Beer is the start-up; wine is the corporation. While the beer market is agile, flexible, and reacts within a few months, the wine seems to have frozen in a past era. Lumbersexuals in printed t-shirts are getting ahead the sommeliers with white gloves.
The explosion of small and medium-sized cellars has not found an echo among consumers, especially those belonging to the younger generations. The modernization and growth of the wine and vineyard market in Romania coincided with the development of another competitive phenomenon, craft beer.
Compared to wine, beer has several economic and social advantages that propel it to a privileged position. The raw material can be purchased throughout the year. The production process is several times shorter, measured in weeks, not months. The necessary installations are less sophisticated, and often packing in individual units generates more consumption.
Furthermore, the perception of the consumption situations and the level of knowledge required to enjoy a quality product also tends to favor beer. Few people think it is necessary to be a connoisseur for enjoying a beer, but most feel intimidated by the wine menu.
In Romania, the wine consumption (20l /year/person) is four times lower than that of beer (82l /year/person). These figures mostly refer to wines and beers purchased from supermarkets and hypermarkets. Quality wines from small cellars and craft beer are under-represented in national statistics, as these are niches.
What could micro-breweries teach small wine cellars? What are the common points and what are the easily adaptable lessons? We will present five ideas from the world of craft beer with examples. We’ve talked with two craft beer manufacturers in Bucharest. From the Oriel Beer team, Laurenţiu Mandrila and Ioana Coca answered some questions, while Tudor Petrescu stood in the Amon-Ra corner.
Lesson 1- Innovation and anticipation
Small and medium-sized cellars cannot compete on a price or discounts with the industry’s giants. Their only chance is to create products that have both a story and the rarity attribute. Craft brewers have accustomed their target audience that almost every batch is unique. Breweries have transformed their consumers into experience collectors.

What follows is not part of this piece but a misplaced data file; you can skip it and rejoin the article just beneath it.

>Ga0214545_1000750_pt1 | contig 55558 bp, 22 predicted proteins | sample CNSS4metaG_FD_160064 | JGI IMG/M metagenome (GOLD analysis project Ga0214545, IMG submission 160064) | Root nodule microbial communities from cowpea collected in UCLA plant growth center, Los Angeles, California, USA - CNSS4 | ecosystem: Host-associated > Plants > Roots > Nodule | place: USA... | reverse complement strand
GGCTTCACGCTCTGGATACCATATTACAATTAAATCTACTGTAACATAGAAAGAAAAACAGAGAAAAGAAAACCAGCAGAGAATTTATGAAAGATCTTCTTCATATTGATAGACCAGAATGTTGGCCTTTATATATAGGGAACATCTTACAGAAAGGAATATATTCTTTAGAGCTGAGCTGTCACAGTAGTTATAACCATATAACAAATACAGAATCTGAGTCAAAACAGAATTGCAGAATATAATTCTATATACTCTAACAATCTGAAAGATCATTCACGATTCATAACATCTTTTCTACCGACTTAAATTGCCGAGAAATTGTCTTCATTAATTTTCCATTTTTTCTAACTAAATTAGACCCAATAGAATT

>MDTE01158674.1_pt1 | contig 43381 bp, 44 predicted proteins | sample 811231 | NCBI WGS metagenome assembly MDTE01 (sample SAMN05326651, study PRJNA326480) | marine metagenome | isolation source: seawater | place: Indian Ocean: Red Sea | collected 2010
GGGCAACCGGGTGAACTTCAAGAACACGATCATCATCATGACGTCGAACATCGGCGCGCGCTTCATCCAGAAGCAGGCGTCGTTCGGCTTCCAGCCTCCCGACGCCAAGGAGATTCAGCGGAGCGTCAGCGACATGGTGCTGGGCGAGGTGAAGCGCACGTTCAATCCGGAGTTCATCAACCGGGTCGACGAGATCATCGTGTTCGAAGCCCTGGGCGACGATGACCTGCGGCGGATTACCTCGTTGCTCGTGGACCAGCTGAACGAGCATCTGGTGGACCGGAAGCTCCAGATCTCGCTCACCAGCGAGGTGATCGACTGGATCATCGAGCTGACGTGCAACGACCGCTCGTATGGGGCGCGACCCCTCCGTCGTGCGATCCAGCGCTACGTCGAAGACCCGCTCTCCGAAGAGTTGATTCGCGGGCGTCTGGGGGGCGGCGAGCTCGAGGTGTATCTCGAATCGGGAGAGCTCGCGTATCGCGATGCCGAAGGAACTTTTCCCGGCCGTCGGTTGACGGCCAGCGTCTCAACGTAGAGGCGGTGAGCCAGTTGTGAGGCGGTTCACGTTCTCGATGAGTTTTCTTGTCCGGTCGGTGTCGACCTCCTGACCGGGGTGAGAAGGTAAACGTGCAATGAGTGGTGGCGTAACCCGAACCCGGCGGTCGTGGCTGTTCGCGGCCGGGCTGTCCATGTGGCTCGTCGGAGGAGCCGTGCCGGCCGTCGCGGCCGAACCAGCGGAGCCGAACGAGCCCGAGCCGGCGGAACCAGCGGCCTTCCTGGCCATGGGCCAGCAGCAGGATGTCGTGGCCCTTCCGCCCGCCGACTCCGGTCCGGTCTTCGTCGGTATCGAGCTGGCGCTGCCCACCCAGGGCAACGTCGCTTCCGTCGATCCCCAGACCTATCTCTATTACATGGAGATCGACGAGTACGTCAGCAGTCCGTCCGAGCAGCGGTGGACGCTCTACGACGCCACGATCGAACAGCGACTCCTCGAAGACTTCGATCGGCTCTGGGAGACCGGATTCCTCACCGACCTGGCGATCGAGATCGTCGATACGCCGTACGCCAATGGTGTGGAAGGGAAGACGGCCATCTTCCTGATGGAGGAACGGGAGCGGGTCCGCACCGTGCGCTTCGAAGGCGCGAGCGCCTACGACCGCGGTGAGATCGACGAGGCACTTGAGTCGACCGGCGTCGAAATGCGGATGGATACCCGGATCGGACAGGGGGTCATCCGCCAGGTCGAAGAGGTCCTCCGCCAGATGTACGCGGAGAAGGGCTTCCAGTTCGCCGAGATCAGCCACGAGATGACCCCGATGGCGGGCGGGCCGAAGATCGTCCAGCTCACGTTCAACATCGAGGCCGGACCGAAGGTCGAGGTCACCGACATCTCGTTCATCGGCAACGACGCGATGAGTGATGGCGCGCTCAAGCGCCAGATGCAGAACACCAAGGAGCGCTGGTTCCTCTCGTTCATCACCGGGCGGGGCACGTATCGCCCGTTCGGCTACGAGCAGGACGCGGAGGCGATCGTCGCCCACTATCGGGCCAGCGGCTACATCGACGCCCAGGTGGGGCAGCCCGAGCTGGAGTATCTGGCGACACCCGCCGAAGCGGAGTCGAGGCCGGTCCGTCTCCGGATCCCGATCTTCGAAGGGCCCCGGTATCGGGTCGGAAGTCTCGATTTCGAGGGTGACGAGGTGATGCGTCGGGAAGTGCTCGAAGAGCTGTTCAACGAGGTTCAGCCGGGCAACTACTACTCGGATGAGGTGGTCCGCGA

A great example of this technique is what Oriel manages to do with every new beer recipe they launch. With a production capacity of about 400 l per lot, the young brewers play. They promise fresh aromas and taste sensations to the public almost every month, by changing the malt, adding exotic ingredients or maturing the beer in various barrels (rum, whiskey, wine). The last product that is not released yet but is already expected on the market is Tuiple Up, a Belgian beer matured in tuica (fruit brandy) casks.
Even if a wine cellar does not have the luxury of creating ten new products annually, it can implement variations such as the barrels used to bring the product in the “Limited Edition” area, thus increasing its emotional value. Some wine cellars already apply this technique by numbering the bottles. However, what they lack is craft berries to create market anticipation, a curiously awaited state of expectation.
Lesson 2 – Make your consumer your brand ambassador
Most artisan breweries are on a shoestring marketing budget. Compared with industrial manufacturers, they cannot offer promotional materials, visibility, or substantial discounts to their business partners. Their only advertising channels are usually social media, sometimes TV appearances and especially consumer recommendations.
Craft beer consumers are a tribe where social status is provided by knowing the latest innovations in the field. As the distance between producers and consumers is at most an intermediary, manufacturers have the pleasure to offer consumers an authentic experience, often mingling amongst them to take the pulse of the market.
Cellars which can be visited have the advantage of being able to create a personal relationship with the consumer; they often become ambassadors in their circle.